ERIC Number: ED317561
Record Type: RIE
Publication Date: 1988
Reference Count: N/A
A New Look at Student Achievement. Critical Issues in Student Achievement. Paper No. 2.
To enhance activities and programs directed toward improving the teaching of reading, writing, and thinking skills in the southwest region, this document, part of a series of papers on this issue is presented. A new look at student achievement is necessary because the information age is making new demands. There has been a shift in education away from a focus on the products of education toward a focus on the processes that support the understanding and usefulness of the content. The trend in process-based education is to increase the range of experiences incorporated in an instructional sequence. New approaches to diversifying the educational environment include the use of partnerships with parents and businesses and the use of technology. New process-oriented assessment and performance indicators also form part of the school reform movement. The socio-economic context in which the education system functions is another factor influencing the definition of student achievement. It is helpful to define student achievement in terms of an integrated framework of factors to evaluate the significance of the effects educational reform efforts have. An example of a successful school improvement project is Parents as Partners in Reading, a parent involvement program in Louisiana. Such a program addresses tomorrow's problems today. (SLD)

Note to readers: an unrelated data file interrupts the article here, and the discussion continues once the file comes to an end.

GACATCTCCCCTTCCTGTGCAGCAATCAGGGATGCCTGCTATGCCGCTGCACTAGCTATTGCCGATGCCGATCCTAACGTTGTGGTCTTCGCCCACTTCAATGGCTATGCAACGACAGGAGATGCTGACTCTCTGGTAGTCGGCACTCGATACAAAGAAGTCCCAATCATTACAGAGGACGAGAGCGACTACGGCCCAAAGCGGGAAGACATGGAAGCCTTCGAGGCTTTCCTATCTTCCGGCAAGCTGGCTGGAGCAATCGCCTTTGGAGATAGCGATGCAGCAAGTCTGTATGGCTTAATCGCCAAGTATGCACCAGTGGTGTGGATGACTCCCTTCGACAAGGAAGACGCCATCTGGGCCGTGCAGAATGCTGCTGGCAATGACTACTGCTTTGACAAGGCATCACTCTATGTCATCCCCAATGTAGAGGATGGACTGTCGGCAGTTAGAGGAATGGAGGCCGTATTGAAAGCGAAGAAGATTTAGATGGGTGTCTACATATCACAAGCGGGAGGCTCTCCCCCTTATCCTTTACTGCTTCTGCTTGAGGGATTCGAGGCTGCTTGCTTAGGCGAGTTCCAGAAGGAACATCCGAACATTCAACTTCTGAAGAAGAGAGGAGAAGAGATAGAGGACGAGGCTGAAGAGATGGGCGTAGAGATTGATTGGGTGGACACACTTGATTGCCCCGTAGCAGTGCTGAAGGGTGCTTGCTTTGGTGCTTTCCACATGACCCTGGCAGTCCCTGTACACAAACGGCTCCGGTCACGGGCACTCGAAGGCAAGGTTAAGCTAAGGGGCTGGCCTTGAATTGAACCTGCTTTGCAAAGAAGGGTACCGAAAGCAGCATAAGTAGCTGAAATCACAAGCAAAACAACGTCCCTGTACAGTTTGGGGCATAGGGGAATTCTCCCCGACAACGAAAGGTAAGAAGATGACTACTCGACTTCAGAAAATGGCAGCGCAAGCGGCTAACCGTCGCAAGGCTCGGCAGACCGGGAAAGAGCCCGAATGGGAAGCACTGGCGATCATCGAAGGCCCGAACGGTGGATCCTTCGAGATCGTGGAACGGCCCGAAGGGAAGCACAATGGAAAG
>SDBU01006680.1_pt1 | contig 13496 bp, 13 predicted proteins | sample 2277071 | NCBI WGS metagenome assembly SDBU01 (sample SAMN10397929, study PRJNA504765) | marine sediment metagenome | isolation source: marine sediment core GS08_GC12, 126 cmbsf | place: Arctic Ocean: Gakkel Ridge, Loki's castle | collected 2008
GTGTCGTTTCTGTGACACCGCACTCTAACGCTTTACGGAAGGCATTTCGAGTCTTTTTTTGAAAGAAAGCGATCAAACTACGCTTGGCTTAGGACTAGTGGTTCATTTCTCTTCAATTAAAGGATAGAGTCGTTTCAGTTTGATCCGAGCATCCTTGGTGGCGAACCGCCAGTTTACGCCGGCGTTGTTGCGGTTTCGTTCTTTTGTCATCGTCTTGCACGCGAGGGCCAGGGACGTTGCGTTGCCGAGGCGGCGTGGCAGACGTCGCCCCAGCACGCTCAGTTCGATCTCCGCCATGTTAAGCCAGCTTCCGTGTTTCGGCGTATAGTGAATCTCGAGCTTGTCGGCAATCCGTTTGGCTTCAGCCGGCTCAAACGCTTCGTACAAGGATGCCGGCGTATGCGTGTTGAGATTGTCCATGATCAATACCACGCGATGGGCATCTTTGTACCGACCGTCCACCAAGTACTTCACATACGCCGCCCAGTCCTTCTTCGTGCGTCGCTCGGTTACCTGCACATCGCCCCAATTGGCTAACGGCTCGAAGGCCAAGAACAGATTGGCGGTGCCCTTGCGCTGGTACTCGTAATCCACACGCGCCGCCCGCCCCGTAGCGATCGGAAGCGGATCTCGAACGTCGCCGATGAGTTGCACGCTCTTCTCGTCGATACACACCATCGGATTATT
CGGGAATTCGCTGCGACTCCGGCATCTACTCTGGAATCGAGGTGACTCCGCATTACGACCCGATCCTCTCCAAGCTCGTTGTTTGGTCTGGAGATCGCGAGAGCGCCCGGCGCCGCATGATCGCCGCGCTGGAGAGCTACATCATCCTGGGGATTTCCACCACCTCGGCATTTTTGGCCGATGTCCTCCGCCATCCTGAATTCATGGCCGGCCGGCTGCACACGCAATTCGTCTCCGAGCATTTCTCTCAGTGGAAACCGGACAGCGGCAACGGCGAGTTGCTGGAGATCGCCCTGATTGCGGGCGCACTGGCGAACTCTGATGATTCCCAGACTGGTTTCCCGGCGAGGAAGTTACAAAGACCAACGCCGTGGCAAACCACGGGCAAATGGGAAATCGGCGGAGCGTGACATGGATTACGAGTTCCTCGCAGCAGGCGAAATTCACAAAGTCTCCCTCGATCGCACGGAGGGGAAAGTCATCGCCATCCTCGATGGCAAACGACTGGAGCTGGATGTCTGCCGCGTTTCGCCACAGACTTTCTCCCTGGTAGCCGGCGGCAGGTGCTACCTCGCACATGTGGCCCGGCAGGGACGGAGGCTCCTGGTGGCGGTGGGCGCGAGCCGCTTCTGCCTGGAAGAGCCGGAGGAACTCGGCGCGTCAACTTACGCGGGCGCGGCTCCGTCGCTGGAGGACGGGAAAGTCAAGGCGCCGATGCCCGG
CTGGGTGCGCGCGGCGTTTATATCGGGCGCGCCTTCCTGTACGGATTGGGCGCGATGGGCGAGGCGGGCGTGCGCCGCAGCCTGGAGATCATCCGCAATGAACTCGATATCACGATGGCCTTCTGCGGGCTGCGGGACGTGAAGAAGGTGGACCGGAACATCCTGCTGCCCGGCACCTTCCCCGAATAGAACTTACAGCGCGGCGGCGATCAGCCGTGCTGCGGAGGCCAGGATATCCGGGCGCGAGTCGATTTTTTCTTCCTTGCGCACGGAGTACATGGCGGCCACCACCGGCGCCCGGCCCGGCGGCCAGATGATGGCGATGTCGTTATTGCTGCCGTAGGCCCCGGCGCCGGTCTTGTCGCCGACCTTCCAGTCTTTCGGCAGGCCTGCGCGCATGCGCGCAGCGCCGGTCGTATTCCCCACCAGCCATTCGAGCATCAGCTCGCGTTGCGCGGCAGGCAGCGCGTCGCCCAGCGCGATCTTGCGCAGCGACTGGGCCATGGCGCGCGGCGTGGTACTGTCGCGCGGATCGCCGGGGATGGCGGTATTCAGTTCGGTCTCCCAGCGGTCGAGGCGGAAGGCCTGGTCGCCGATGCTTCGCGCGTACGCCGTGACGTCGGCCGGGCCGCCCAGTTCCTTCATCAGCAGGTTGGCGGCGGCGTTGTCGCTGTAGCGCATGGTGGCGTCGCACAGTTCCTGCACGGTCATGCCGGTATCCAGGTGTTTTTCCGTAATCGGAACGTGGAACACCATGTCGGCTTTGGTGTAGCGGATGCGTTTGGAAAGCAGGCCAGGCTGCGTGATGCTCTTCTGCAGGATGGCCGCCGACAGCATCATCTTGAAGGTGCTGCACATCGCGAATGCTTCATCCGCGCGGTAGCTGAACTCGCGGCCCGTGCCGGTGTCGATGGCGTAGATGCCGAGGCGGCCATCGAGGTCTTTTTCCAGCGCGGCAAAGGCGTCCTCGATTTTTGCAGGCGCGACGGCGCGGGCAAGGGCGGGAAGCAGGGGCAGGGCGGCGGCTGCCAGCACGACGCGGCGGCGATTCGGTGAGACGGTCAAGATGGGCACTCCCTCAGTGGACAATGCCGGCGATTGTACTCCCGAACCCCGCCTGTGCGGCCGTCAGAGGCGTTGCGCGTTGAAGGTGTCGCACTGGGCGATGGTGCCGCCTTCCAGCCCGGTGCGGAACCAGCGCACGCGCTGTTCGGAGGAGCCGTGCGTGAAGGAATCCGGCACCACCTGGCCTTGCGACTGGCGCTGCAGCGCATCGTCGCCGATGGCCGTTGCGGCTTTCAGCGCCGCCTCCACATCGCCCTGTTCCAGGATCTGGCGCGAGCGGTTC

Descriptors: Academic Achievement, Educational Assessment, Educational Improvement, Elementary Secondary Education, Parent Participation, Process Education, Program Improvement, Reading Instruction, Thinking Skills, Writing Instruction
Southwest Educational Development Laboratory, 211 E. 7th Street, Austin, TX 78701-3281. ($3.00 plus $1.50 shipping and handling).
Publication Type: Reports - Evaluative
Education Level: N/A
Sponsor: Office of Educational Research and Improvement (ED), Washington, DC.
Authoring Institution: Southwest Educational Development Lab., Austin, TX.
Note: For related documents, see TM 014 589 and TM 014 591.